Estevez, Sheen, make ‘spiritual’ film on ancient Spanish pilgrimage

MEDIA

An ancient Spanish pilgrimage to the burial site of St. James the Apostle might seem an unusual plot for a major motion picture with big-time movie stars. 

Yet for Emilio Estevez, director of “The Way,” and his father, Martin Sheen, who stars, this film about El Camino de Santiago de Compostela, “The Way of St. James,” is both personal and natural.

Estevez, who starred in “The Breakfast Club,” “St. Elmo’s Fire,” “Young Guns,” and “The Mighty Ducks,” has also directed several films, including “Bobby” and “Men at Work.” Sheen, known for his role in television’s “The West Wing,” also appeared in such films as “Apocalypse Now” and “Da.”

“The Way” started, Estevez said in a recent telephone interview, when his father followed a long, heartfelt desire to go to Spain and follow the route that pilgrims have taken for centuries to the Cathedral of Santiago de Compostela. According to tradition, the remains of St. James the Great are buried in the cathedral.

One diocesan priest, Father Bob Smith of St. James Church, Setauket, made the pilgrimage earlier this year (See The Long Island Catholic 4/20/2011).

“My father had a very romantic notion of making the Camino,” Estevez said. Sheen’s father was from that region of Spain. In 2003, Sheen, while still starring in “The West Wing” television series, took his grandson, Taylor Estevez (Emilio’s son), with him to Spain. “He was working for my dad, so he didn’t have a choice,” Estevez said with a chuckle.While they were there, Taylor fell in love with a Spanish woman he met along the way; he married her and the couple now live in Spain. “I figured if I wanted to spend some time with my son, I had to go over and make a movie,” Estevez explained.

So Estevez, who has written several screenplays, “wrote this story for my father,” casting him as Tom, a prosperous California ophthalmologist and widower who is estranged from his son, Daniel, played by Estevez.

Comparing “The Way” to “The Wizard of Oz,” Estevez said that “I needed to create a device, an emotional tornado, to carry Tom to Spain.” The tornado takes the form of the death of Daniel, who was making the pilgrimage, which draws thousands annually to walk hundreds of miles.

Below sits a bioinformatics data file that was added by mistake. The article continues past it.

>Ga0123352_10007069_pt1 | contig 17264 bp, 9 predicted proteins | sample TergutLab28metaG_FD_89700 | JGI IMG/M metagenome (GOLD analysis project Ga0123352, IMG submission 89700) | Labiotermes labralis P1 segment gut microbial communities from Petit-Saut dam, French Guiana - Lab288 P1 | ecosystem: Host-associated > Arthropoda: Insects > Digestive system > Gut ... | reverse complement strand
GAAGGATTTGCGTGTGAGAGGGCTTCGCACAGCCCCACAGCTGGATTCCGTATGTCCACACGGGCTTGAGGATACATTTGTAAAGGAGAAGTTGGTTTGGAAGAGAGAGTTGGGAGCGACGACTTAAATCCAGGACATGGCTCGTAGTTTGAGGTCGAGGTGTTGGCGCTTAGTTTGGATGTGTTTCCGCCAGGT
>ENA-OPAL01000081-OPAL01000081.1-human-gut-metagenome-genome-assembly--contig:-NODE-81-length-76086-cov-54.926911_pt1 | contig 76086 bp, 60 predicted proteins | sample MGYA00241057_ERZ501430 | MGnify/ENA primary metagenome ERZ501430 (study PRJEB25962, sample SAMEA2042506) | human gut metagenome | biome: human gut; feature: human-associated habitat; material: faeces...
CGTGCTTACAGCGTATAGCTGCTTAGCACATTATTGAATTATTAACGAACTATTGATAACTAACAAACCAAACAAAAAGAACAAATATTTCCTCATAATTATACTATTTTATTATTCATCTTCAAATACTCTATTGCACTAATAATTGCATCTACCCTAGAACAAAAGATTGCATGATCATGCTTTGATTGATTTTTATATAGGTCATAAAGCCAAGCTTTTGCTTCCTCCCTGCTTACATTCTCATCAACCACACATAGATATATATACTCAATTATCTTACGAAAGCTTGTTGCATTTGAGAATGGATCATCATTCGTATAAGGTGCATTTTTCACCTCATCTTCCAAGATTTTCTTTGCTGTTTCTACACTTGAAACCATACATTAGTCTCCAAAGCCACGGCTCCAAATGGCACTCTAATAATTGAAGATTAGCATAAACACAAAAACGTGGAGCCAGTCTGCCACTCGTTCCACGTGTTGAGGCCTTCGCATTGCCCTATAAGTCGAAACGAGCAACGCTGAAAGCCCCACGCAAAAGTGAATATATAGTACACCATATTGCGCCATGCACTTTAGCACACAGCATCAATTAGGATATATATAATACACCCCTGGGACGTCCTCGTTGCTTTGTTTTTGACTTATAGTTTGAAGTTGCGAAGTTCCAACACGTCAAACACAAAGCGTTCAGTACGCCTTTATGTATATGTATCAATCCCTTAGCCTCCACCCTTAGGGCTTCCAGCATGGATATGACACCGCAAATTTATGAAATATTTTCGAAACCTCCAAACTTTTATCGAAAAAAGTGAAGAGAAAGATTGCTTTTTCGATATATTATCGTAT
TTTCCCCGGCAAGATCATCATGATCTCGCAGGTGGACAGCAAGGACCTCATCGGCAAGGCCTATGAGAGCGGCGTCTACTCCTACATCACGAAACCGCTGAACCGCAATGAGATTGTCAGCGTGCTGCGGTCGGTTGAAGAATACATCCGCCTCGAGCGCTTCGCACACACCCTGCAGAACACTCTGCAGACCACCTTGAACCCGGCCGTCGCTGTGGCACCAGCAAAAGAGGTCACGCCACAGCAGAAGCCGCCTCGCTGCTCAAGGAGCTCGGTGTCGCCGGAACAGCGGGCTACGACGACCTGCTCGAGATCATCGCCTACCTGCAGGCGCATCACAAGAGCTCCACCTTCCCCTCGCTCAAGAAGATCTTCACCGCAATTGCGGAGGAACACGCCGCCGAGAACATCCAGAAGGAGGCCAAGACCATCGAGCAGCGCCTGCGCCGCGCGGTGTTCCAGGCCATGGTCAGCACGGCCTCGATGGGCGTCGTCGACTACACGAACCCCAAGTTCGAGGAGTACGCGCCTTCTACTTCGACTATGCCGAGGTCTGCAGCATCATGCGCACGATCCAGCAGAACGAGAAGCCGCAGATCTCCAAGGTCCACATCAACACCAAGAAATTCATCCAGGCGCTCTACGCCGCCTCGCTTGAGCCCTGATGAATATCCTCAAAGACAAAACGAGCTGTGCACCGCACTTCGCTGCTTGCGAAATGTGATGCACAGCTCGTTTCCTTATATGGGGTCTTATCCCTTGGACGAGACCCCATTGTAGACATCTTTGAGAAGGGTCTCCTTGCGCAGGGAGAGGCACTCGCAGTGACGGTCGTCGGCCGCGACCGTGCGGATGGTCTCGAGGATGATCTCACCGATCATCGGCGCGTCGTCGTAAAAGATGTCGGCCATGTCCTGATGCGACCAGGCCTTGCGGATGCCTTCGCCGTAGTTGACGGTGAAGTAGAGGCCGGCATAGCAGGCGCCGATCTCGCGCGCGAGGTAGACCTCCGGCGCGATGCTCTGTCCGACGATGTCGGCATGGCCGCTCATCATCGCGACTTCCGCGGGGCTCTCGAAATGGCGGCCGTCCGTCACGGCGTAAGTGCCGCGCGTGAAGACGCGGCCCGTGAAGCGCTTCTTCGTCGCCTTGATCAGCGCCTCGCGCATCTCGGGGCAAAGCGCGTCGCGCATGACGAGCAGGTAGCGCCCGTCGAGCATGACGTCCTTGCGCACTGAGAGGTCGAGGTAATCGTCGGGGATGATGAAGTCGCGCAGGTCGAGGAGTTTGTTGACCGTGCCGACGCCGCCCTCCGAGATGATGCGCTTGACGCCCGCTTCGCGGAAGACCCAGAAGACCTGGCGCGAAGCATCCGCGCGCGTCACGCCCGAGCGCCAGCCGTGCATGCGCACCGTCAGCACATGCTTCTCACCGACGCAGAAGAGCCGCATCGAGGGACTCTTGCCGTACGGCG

Tom goes to recover his son’s body but decides to make the pilgrimage in honor of his son.
He soon acquires three traveling companions: a talkative Irish writer struggling with writer’s block; a Canadian divorcee attempting to quit smoking, and a merry Dutchman trying to lose weight.

“It is a spiritual film that takes them on a journey,” Estevez said. “Every one of us, from the moment he takes his first step, is on a pilgrimage. The question is how we do it.” The story, Estevez said, is one of broken people who find healing and love. “These are four people who are not seeking God but along the way God finds them.”

Estevez said that his father is a serious Catholic, upfront about his faith. As for his own religious outlook, “my mother describes me as a work in progress.”

The film comes out following months of controversy involving Estevez’s brother, Charlie Sheen, who at various times has been in rehab for substance abuse. A bitter divorce, custody battle, and a public feud with the producers of “Two and a Half Men,” the television series in which Charlie Sheen had starred, have drawn more attention.

Asked if the story of a father estranged from his son who finds reconciliation has any particular emotional resonance for him or his father, Estevez replied: “My parents and I are very close.” He lives near his parents.  

“We’re a close family,” he added. “We don’t leave anybody behind.”